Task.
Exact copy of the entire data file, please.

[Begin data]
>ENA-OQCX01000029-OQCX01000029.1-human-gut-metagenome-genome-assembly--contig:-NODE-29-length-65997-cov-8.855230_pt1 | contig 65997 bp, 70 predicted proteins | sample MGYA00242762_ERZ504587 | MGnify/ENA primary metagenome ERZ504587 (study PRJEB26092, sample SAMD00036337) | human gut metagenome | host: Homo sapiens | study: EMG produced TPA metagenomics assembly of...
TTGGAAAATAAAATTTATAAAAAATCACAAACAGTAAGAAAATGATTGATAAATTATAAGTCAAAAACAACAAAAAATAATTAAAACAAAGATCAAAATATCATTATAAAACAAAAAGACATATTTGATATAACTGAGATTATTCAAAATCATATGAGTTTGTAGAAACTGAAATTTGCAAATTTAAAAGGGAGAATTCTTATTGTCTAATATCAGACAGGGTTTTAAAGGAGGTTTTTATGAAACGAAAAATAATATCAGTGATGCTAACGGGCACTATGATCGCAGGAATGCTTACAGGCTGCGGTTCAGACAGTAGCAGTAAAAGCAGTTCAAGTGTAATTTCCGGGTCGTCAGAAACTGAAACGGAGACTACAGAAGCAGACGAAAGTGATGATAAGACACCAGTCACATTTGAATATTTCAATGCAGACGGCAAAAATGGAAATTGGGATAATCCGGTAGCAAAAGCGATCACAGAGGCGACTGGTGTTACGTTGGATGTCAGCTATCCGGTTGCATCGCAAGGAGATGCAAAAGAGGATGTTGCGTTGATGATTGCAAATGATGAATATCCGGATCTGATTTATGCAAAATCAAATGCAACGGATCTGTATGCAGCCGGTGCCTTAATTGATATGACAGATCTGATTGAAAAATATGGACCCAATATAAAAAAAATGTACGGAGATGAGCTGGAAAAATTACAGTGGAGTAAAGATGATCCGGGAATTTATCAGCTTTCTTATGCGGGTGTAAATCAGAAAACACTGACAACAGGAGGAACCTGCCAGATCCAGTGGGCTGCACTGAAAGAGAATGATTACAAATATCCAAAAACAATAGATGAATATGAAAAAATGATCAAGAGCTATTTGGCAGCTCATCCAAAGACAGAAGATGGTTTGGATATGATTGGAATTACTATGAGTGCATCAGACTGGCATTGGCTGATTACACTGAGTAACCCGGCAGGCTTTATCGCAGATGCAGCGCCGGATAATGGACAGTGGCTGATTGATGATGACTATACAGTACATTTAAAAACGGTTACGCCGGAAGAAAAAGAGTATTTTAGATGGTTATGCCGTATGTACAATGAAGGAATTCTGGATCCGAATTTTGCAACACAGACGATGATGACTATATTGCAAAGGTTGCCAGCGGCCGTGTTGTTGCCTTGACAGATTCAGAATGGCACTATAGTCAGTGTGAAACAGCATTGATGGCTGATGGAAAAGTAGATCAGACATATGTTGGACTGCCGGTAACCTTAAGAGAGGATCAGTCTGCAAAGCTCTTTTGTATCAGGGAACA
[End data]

>ENA-OQCX01000029-OQCX01000029.1-human-gut-metagenome-genome-assembly--contig:-NODE-29-length-65997-cov-8.855230_pt1 | contig 65997 bp, 70 predicted proteins | sample MGYA00242762_ERZ504587 | MGnify/ENA primary metagenome ERZ504587 (study PRJEB26092, sample SAMD00036337) | human gut metagenome | host: Homo sapiens | study: EMG produced TPA metagenomics assembly of...
TTGGAAAATAAAATTTATAAAAAATCACAAACAGTAAGAAAATGATTGATAAATTATAAGTCAAAAACAACAAAAAATAATTAAAACAAAGATCAAAATATCATTATAAAACAAAAAGACATATTTGATATAACTGAGATTATTCAAAATCATATGAGTTTGTAGAAACTGAAATTTGCAAATTTAAAAGGGAGAATTCTTATTGTCTAATATCAGACAGGGTTTTAAAGGAGGTTTTTATGAAACGAAAAATAATATCAGTGATGCTAACGGGCACTATGATCGCAGGAATGCTTACAGGCTGCGGTTCAGACAGTAGCAGTAAAAGCAGTTCAAGTGTAATTTCCGGGTCGTCAGAAACTGAAACGGAGACTACAGAAGCAGACGAAAGTGATGATAAGACACCAGTCACATTTGAATATTTCAATGCAGACGGCAAAAATGGAAATTGGGATAATCCGGTAGCAAAAGCGATCACAGAGGCGACTGGTGTTACGTTGGATGTCAGCTATCCGGTTGCATCGCAAGGAGATGCAAAAGAGGATGTTGCGTTGATGATTGCAAATGATGAATATCCGGATCTGATTTATGCAAAATCAAATGCAACGGATCTGTATGCAGCCGGTGCCTTAATTGATATGACAGATCTGATTGAAAAATATGGACCCAATATAAAAAAAATGTACGGAGATGAGCTGGAAAAATTACAGTGGAGTAAAGATGATCCGGGAATTTATCAGCTTTCTTATGCGGGTGTAAATCAGAAAACACTGACAACAGGAGGAACCTGCCAGATCCAGTGGGCTGCACTGAAAGAGAATGATTACAAATATCCAAAAACAATAGATGAATATGAAAAAATGATCAAGAGCTATTTGGCAGCTCATCCAAAGACAGAAGATGGTTTGGATATGATTGGAATTACTATGAGTGCATCAGACTGGCATTGGCTGATTACACTGAGTAACCCGGCAGGCTTTATCGCAGATGCAGCGCCGGATAATGGACAGTGGCTGATTGATGATGACTATACAGTACATTTAAAAACGGTTACGCCGGAAGAAAAAGAGTATTTTAGATGGTTATGCCGTATGTACAATGAAGGAATTCTGGATCCGAATTTTGCAACACAGACGATGATGACTATATTGCAAAGGTTGCCAGCGGCCGTGTTGTTGCCTTGACAGATTCAGAATGGCACTATAGTCAGTGTGAAACAGCATTGATGGCTGATGGAAAAGTAGATCAGACATATGTTGGACTGCCGGTAACCTTAAGAGAGGATCAGTCTGCAAAGCTCTTTTGTATCAGGGAACA